after a strong year and a determined flourish in the final race of last season. His sixth in Abu Dhabi – and ten championship points – edged Renault ahead of Toro Rosso for sixth in the constructors’ standings. That bang brought a lot of buck: the difference in prize money between sixth and eighth is just under $12million.
If the result brought audible relief from race engineer Mark Slade at the chequer, Hulk’s cool response – “That’s what I’m here for” – spoke also of his calm authority.
“Given our season with all the problems we had, we needed to deliver,” he admits. “So there was pressure, yes. Sixth is better than seventh. Fifth is better than sixth. We all know that.”
But for a ‘works’ team, with explicit ambition founded on significant investment, results matter. Renault’s Enstone factory still resembles a building site as it undergoes much-needed redevelopment and cash is being spent in less obvious ways, too. Reputable engineers, including Red Bull’s Ciaron Pilbeam have been signed, along with – controversially – the FIA’S ex-tech director Marcin Budkowski, who will start work in April. These are all signs of a team fully intent on working their way up the grid.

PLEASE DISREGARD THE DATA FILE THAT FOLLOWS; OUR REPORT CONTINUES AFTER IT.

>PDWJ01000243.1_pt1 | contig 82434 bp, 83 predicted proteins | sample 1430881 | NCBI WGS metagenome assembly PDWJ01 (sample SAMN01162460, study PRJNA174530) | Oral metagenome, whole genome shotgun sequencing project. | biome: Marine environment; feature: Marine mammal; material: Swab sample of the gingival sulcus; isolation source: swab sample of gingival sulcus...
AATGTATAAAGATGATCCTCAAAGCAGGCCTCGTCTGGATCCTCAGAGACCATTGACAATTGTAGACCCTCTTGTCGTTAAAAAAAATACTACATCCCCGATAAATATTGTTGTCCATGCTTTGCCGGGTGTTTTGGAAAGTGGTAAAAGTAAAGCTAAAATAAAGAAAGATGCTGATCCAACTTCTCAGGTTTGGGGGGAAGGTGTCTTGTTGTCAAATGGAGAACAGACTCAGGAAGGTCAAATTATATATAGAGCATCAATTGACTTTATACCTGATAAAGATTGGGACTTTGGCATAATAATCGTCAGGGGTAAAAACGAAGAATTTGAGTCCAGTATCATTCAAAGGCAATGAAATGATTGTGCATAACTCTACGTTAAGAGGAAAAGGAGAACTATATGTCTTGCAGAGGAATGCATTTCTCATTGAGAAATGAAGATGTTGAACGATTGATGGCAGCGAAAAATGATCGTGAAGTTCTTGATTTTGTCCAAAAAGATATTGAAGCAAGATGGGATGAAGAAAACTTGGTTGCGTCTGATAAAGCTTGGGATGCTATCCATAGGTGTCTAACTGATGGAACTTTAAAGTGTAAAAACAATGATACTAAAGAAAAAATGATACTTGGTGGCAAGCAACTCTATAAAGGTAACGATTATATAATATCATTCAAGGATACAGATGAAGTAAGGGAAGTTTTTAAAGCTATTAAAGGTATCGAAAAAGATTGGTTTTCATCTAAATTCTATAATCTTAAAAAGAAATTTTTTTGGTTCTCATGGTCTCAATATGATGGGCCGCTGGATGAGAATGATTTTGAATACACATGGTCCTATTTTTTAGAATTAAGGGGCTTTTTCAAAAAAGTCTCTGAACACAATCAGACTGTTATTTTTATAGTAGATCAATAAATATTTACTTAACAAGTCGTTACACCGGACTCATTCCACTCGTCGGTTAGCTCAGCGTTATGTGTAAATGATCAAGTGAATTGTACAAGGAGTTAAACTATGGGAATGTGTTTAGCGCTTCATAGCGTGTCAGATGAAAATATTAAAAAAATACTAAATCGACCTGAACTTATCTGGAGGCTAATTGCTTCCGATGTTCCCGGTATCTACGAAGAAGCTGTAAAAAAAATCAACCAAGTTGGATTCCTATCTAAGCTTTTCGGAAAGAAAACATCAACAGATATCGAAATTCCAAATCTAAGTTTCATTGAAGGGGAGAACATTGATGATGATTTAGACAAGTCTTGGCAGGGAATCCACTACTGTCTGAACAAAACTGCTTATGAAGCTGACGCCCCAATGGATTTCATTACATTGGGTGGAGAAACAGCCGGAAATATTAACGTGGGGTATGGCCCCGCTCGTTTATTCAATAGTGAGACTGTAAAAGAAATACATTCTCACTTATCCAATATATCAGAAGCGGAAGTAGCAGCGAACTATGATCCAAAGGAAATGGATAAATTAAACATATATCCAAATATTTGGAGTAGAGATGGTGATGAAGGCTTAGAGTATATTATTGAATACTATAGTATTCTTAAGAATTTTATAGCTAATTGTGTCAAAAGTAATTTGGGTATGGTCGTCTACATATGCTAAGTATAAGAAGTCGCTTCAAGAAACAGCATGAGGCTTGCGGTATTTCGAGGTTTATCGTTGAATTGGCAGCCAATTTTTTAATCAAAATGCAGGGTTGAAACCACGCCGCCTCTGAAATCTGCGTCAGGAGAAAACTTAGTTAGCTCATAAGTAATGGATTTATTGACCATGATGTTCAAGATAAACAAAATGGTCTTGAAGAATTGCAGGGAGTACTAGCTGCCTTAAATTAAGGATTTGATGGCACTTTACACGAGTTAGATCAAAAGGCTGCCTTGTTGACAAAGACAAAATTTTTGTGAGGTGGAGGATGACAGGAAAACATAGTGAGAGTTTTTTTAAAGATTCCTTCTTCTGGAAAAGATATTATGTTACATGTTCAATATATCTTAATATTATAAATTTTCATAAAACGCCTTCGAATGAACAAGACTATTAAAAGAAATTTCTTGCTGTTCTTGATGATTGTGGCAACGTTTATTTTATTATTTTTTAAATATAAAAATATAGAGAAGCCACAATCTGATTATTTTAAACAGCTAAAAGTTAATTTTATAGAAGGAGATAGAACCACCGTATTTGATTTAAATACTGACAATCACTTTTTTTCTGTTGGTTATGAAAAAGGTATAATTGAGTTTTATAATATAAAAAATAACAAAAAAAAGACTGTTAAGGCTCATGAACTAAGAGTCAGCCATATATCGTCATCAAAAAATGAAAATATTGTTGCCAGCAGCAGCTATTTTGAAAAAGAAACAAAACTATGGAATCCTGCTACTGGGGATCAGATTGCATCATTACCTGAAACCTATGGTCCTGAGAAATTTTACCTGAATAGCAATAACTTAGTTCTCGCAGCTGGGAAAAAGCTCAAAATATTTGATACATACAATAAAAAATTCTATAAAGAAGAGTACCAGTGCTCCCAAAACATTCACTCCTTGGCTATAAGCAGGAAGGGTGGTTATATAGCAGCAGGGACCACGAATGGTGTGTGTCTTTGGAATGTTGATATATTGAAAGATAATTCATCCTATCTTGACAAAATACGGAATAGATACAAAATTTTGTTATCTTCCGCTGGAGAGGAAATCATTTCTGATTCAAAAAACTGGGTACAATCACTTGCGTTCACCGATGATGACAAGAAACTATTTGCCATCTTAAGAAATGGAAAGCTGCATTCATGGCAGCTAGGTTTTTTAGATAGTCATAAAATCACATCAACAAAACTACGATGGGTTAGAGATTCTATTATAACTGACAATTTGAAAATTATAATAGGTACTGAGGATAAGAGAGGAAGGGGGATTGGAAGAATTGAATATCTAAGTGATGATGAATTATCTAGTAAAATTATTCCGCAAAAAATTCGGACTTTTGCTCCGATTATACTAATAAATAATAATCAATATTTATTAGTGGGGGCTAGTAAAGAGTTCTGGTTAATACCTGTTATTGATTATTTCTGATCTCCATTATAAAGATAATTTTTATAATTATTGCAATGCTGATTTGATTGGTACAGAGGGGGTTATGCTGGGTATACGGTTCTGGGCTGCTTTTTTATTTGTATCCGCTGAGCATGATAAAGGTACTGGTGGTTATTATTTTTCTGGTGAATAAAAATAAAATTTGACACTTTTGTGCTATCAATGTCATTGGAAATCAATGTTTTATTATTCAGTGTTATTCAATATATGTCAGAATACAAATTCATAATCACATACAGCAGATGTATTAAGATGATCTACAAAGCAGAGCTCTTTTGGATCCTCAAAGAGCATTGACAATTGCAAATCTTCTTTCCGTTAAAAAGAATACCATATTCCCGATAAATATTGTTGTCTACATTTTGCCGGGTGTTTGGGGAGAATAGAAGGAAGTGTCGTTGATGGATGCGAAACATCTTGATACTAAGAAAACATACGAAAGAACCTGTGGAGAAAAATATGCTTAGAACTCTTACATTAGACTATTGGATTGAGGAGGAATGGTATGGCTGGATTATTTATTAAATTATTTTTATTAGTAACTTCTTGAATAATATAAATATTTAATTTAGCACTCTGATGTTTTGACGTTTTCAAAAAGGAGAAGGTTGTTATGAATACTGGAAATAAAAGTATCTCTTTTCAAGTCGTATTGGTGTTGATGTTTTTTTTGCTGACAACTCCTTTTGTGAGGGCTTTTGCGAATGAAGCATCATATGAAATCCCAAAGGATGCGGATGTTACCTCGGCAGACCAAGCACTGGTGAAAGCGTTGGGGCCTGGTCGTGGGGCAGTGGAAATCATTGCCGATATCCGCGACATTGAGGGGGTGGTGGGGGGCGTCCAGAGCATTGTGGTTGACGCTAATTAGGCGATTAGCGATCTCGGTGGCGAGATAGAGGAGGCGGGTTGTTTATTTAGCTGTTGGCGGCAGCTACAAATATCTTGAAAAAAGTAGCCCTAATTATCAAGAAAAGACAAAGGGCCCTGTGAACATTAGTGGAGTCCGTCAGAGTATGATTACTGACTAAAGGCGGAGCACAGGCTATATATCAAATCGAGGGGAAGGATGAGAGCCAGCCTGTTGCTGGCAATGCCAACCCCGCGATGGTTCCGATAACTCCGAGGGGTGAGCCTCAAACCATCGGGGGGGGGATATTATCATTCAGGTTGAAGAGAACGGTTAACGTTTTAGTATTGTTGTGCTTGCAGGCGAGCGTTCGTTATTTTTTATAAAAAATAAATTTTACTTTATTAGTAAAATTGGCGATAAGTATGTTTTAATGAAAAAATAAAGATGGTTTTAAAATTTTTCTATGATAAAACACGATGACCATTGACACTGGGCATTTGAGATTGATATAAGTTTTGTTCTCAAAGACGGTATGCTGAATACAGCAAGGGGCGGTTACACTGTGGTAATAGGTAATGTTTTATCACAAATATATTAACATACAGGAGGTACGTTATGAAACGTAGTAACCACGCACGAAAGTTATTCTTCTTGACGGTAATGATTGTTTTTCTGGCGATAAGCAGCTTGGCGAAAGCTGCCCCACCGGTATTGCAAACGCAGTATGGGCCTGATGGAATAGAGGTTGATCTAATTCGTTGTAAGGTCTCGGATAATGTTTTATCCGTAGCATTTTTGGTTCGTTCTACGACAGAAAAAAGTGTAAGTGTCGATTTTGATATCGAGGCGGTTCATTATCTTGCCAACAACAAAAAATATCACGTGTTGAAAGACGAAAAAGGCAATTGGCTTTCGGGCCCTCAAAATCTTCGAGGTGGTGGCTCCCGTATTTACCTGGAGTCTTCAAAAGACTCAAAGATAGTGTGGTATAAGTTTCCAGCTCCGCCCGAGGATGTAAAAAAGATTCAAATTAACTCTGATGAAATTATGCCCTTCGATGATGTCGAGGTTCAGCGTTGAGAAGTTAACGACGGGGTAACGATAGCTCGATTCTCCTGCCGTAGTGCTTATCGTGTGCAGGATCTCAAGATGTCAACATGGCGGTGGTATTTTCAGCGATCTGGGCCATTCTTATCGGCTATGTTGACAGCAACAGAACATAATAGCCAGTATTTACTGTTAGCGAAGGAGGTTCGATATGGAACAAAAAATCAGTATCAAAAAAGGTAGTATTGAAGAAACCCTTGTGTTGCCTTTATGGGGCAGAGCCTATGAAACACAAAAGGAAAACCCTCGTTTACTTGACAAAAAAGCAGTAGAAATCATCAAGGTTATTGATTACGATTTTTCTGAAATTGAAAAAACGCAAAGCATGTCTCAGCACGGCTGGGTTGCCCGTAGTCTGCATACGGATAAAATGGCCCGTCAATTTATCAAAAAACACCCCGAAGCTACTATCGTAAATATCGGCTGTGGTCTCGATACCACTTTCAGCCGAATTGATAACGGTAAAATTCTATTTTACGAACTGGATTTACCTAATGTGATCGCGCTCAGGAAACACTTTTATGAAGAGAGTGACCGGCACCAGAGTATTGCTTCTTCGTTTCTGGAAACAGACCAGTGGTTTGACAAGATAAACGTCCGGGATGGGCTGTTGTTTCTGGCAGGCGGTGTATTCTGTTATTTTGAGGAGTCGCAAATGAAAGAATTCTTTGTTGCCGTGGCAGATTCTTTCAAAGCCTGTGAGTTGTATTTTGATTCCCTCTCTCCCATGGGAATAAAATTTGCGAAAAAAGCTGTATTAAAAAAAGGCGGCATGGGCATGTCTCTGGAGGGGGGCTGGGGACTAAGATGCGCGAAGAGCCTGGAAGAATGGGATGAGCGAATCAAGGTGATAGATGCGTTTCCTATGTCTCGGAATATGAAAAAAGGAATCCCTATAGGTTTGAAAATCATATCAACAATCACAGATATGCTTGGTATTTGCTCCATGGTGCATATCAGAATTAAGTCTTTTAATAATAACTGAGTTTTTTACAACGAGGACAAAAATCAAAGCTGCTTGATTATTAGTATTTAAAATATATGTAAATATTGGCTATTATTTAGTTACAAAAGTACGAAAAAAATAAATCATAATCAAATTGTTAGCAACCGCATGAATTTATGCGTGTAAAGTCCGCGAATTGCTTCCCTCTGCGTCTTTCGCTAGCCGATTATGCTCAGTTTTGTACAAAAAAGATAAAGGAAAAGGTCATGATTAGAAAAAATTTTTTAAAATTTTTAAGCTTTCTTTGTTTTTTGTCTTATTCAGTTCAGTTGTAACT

“We have a good bunch of people, both at the race track and back in the factory,” says Hülkenberg, who can look ahead to his second Renault season with justifiable optimism. “It’s a good working environment and it’s what I expected coming to a manufacturer team – it’s a bigger operation. All of a sudden you represent a global brand. I had an impression of that when I raced for Porsche at Le Mans: they put in money and make an investment, but they also have high ambitions – and I have some back.
“I made this point only yesterday – and with that comes pressure. It’s the nature of the sport which is a performance environment, but I have no problems with that.”
Sixth in the championship, then, can be considered a starting point – the minimum respectable placing for a team in year two of a ground-up rebuild. Now they need to kick on.
The biggest stumbling block in the pursuit for points in 2017 was reliability. Last season, Renault-powered cars picked up 300 extra